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The HMC5883 is a digital compass designed for low-field magnetic sensing.This device has a wide magnetic field range of +/-8 Oe, and an output rate of 160 Hz. The HMC5883 sensor includes automatic degaussing strap drivers, offset cancellation, and a 12-bit ADC that enables 1° to 2° compass heading accuracy. All I²C Mini Modules are designed to operate at 5VDC.

In this tutorial we are going to explain the detailed working of HMC5883 with Raspberry pi and its programming using the java programming language.

Step 1: Hardware Required:

Hardware that is required to accomplish the task is as follows:

1. HMC5883

2. Raspberry Pi

3. I2C Cable

4. I2C Shield For Raspberry Pi

5. Ethernet Cable

Step 2: Hardware Hookup:

The hardware hookup section basically explains the wiring connections required between the sensor and the raspberry pi. Ensuring correct connections is the basic necessity while working on any system for the desired output. So, the requisite connections are as follows:

The HMC5883 will work over I2C . Here is the example wiring diagram, demonstrating how to wire up each interface of the sensor.

Out-of-the-box, the board is configured for an I2C interface, as such we recommend using this hookup if you’re otherwise agnostic. All you need is four wires!

Only four connections are required Vcc, Gnd, SCL and SDA pins and these are connected with the help of I2C cable.

These connections are demonstrated in the pictures above.

Step 3: Java Code to Measure Magnetic Field Intensity:

The advantage of using raspberry pi is, that is provides you the flexibility of the programming language in which you want to program the board in order to interface the sensor with it. Harnessing this advantage of this board, we are demonstrating here its programming in the Java. The java code for HMC5883 can be downloaded from our github community that is Control Everything Community.

As well as for the ease of the users, we are explaining the code here also:

As the first step of coding you need to download the pi4j library in case of java, because this library supports the functions used in the code. So, to download the library you can visit the following link:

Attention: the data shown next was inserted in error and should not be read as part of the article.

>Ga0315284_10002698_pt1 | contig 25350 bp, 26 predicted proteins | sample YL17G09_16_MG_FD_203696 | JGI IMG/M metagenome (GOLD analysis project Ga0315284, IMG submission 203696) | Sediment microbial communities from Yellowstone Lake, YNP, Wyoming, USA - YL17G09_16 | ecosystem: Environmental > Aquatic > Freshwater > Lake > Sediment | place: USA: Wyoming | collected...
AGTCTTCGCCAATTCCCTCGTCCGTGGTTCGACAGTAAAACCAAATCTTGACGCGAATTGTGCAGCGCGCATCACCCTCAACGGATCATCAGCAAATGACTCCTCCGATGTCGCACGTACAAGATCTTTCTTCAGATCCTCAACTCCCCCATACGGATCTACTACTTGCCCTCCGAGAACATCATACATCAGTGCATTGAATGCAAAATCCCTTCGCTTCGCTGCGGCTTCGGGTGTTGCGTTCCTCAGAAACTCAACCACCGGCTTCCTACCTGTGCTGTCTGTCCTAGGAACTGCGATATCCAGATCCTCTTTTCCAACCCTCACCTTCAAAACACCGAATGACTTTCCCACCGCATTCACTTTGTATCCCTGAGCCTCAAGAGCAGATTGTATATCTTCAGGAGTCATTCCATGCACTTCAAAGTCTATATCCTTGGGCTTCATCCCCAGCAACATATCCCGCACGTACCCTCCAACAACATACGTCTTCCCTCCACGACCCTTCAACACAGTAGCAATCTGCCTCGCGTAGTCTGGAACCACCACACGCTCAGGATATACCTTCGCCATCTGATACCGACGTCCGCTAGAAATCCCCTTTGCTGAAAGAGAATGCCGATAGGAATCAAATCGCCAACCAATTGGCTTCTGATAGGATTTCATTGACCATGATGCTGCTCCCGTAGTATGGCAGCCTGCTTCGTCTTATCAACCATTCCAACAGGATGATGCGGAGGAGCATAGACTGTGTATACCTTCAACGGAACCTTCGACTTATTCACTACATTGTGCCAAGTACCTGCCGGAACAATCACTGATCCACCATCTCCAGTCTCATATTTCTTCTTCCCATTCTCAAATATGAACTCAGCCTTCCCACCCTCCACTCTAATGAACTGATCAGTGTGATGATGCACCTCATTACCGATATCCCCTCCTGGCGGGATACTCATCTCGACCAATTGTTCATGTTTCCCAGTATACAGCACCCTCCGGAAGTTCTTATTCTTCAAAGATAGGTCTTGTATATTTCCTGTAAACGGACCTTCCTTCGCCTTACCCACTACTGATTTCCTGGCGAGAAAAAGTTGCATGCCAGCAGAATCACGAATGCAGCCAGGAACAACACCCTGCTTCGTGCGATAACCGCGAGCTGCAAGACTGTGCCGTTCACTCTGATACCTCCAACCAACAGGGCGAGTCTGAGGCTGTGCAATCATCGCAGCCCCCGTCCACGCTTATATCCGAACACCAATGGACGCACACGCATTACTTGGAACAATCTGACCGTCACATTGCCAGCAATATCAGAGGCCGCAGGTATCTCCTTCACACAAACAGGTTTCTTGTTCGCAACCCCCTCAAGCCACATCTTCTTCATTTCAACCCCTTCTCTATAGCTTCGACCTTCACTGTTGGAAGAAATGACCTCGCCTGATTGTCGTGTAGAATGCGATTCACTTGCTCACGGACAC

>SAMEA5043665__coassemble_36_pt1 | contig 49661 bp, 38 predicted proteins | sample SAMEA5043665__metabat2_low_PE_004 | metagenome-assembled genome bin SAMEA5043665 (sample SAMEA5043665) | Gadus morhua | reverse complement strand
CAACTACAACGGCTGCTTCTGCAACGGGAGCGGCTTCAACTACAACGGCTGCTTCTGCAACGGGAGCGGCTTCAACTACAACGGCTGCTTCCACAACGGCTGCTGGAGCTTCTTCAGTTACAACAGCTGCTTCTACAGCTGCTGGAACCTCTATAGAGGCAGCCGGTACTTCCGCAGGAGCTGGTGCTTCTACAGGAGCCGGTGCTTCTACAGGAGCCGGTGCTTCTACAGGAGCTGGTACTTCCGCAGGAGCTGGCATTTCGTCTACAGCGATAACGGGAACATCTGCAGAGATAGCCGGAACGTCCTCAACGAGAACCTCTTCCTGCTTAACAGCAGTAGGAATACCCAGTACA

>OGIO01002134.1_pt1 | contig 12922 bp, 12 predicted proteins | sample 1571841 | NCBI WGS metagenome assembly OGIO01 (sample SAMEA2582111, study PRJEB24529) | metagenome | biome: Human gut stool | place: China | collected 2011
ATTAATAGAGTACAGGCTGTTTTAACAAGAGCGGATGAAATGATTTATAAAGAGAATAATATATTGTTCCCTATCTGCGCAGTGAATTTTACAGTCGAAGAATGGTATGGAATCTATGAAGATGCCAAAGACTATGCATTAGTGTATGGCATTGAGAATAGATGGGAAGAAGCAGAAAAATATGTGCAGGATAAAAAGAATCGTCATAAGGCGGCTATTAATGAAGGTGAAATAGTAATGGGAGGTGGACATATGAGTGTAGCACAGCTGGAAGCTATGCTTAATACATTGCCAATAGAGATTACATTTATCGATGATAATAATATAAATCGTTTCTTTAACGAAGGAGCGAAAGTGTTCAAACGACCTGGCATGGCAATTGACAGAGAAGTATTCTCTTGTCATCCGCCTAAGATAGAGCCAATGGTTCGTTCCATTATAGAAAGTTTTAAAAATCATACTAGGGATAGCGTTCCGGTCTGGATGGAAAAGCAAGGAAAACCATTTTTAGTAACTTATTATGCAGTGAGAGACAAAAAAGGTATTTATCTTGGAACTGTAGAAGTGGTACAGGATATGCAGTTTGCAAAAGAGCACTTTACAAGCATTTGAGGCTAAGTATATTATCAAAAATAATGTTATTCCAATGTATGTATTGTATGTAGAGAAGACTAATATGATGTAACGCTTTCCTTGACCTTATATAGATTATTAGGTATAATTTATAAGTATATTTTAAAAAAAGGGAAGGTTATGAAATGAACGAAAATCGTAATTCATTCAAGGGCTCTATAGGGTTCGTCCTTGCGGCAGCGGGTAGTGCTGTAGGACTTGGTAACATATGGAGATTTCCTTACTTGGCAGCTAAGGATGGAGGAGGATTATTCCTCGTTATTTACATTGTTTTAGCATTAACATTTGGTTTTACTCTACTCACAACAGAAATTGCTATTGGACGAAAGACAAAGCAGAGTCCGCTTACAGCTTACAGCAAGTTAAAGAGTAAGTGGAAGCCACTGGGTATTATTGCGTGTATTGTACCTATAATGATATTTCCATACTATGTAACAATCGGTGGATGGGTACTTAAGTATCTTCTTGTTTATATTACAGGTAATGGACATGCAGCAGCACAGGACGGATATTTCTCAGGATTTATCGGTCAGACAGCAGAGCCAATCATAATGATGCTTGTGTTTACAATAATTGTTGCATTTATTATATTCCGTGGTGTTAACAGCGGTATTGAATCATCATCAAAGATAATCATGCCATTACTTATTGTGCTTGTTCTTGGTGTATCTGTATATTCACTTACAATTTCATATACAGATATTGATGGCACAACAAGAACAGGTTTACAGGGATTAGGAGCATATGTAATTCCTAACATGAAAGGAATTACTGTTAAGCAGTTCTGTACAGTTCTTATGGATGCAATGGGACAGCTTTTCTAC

http://pi4j.com/install.html

You can copy the working java code for this sensor from here also:

import com.pi4j.io.i2c.I2CBus;

import com.pi4j.io.i2c.I2CDevice;

mport com.pi4j.io.i2c.I2CFactory;

import java.io.IOException;
public class HMC5883

{

public static void main(String args[]) throws Exception

{

// Create I2C bus

I2CBus Bus = I2CFactory.getInstance(I2CBus.BUS_1);

// Get I2C device, HMC5883 I2C address is 0x1E(30)

I2CDevice device = Bus.getDevice(0x1E);

// Select Configuration register A

// Normal measurement configuration, data rate o/p = 0.75 Hz

device.write(0x00, (byte)0x60);

// Select Mode register

// Continuous measurement mode

device.write(0x02, (byte)0x00);

Thread.sleep(500);

// Read 6 bytes of data from 0x03(3)

// xMag msb, xMag lsb, zMag msb, zMag lsb, yMag msb, yMag lsb

byte[] data = new byte[6];

device.read(0x03, data, 0, 6);

// Convert the data

int xMag = ((data[0] & 0xFF) * 256 + (data[1] & 0xFF));

if(xMag > 32767)

{

xMag -= 65536;

} int zMag = ((data[2] & 0xFF) * 256 + (data[3] & 0xFF));

if(zMag > 32767)

{

zMag -= 65536;

}

int yMag = ((data[4] & 0xFF) * 256 + (data[5] & 0xFF));

if(yMag > 32767)

{

yMag -= 65536;

}

// Output data to screen

System.out.printf("Magnetic field in X-Axis : %d %n", xMag);

System.out.printf("Magnetic field in Y-Axis : %d %n", yMag);

System.out.printf("Magnetic field in Z-Axis : %d %n", zMag);

}

}

Write() and read() functions are used to write the commands and read the sensor output respectively. Following part illustrates the reading of magnetic field values.

 // Read 6 bytes of data from 0x03(3) 

// xMag msb, xMag lsb, zMag msb, zMag lsb, yMag msb, yMag lsb

byte[] data = new byte[6];

device.read(0x03, data, 0, 6);

The output is shown in the picture above.

Step 4: Applications:

HMC5883 is a surface-mount, multi-chip module designed for low-field magnetic sensing with a digital interface for applications such as low cost compassing and magnetometry. Its one to two degree high level accuracy and precision enables Pedestrian Navigation and LBS Applications.

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